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Unlocking the Doors of the Prisoner's Dilemma: Dependence, Selectivity, and Cooperation

R. Thomas Boone and Michael W. Macy
Social Psychology Quarterly
Vol. 62, No. 1 (Mar., 1999), pp. 32-52
Stable URL: http://www.jstor.org/stable/2695824
Page Count: 21
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Unlocking the Doors of the Prisoner's Dilemma: Dependence, Selectivity, and Cooperation
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Abstract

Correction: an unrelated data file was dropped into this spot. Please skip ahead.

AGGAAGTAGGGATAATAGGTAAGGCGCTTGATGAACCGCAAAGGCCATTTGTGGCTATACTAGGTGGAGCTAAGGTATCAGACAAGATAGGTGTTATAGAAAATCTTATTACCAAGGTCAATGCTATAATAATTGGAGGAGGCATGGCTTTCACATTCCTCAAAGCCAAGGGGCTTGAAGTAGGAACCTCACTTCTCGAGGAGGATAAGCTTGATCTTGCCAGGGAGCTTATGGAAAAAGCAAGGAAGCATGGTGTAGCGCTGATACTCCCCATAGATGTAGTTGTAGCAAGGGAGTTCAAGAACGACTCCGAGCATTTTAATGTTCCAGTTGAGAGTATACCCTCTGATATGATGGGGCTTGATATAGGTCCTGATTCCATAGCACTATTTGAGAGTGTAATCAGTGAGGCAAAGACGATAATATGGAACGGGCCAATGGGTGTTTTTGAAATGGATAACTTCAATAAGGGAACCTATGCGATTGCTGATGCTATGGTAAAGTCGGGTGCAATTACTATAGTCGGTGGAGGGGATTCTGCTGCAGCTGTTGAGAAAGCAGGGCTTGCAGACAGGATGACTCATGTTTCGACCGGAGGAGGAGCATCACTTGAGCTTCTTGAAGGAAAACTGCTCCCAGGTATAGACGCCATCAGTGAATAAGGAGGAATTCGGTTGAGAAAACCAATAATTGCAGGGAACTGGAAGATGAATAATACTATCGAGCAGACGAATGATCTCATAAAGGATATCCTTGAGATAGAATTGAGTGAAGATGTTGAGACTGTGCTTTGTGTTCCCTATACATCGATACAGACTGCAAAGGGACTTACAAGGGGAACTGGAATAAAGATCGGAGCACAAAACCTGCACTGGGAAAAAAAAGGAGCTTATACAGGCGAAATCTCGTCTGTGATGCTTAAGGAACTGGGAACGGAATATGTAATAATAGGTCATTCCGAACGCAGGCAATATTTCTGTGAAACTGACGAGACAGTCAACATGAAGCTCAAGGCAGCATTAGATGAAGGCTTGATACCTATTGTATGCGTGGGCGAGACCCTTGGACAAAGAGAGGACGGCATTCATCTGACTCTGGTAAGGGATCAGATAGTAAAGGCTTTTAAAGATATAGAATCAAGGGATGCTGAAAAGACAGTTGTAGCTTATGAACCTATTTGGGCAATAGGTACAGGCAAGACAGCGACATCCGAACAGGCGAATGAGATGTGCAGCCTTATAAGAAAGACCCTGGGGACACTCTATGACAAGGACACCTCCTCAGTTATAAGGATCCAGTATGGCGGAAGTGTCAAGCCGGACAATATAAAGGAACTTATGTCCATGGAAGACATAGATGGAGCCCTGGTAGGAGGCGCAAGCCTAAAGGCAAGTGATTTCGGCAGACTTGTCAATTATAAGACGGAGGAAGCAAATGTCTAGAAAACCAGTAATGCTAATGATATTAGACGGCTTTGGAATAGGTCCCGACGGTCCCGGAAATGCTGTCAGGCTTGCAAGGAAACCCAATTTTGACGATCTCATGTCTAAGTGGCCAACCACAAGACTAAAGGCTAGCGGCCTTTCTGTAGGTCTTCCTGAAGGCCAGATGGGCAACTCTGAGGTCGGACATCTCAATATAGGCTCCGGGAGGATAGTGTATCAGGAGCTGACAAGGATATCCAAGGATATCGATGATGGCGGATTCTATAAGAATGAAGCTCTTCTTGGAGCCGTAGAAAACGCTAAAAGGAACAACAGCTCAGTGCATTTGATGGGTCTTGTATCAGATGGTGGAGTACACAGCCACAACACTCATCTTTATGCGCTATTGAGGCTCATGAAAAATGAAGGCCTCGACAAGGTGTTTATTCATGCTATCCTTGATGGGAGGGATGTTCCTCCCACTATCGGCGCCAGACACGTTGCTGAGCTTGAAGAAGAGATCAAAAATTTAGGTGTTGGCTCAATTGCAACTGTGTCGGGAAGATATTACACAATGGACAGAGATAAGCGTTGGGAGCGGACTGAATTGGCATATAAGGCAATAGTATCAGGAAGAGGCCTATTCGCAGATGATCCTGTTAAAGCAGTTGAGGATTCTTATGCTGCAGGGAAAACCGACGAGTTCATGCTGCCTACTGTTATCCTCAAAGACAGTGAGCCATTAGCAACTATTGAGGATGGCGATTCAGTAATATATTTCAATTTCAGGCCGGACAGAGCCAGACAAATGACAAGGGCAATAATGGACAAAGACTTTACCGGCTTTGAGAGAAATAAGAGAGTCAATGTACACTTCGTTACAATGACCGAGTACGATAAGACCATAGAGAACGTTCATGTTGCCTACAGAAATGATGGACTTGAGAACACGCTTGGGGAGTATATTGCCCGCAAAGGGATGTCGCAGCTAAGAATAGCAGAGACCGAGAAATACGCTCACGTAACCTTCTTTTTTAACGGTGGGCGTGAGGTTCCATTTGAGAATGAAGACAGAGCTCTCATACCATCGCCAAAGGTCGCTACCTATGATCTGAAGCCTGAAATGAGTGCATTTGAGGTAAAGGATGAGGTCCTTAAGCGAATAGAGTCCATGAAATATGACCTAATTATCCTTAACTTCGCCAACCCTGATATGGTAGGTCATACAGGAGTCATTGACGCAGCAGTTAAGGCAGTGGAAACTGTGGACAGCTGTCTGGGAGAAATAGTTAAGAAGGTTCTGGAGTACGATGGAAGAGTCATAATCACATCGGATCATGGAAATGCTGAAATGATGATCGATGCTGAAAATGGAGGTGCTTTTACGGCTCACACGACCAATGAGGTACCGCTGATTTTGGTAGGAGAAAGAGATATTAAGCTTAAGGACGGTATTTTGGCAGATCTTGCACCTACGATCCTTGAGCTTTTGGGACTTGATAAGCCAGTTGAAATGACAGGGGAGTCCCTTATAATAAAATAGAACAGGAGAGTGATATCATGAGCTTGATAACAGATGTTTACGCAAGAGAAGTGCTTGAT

Although the Prisoner's Dilemma game has been widely investigated, few studies have explored what happens when the doors to the prison are unlocked. Conventional game-theoretic analysis predicts greater cooperation in ongoing relationships than with occasional partners. This suggests that an option to exit decreases cooperation by reducing players' dependence on each other for help in the future. An alternative hypothesis is that cooperation increases with selectivity-that is, with the ability to play with a desired partner. This suggests that an exit option increases cooperation. We tested both hypotheses in laboratory experiments with human subjects, using "Trump," a new card-game representation of a Prisoner's Dilemma. In the first experiment, the exit option reduced dependence and increased selectivity, relative to a no-exit condition. We found that selectivity and dependence both increased cooperation, but for different reasons and with different players, leaving overall cooperation rates unchanged by an option to exit. In a second experiment, the exit option increased selectivity but not dependence, relative to a forced-exit condition. Here we observed higher cooperation with an option to exit, but only for subjects playing defensive strategies.

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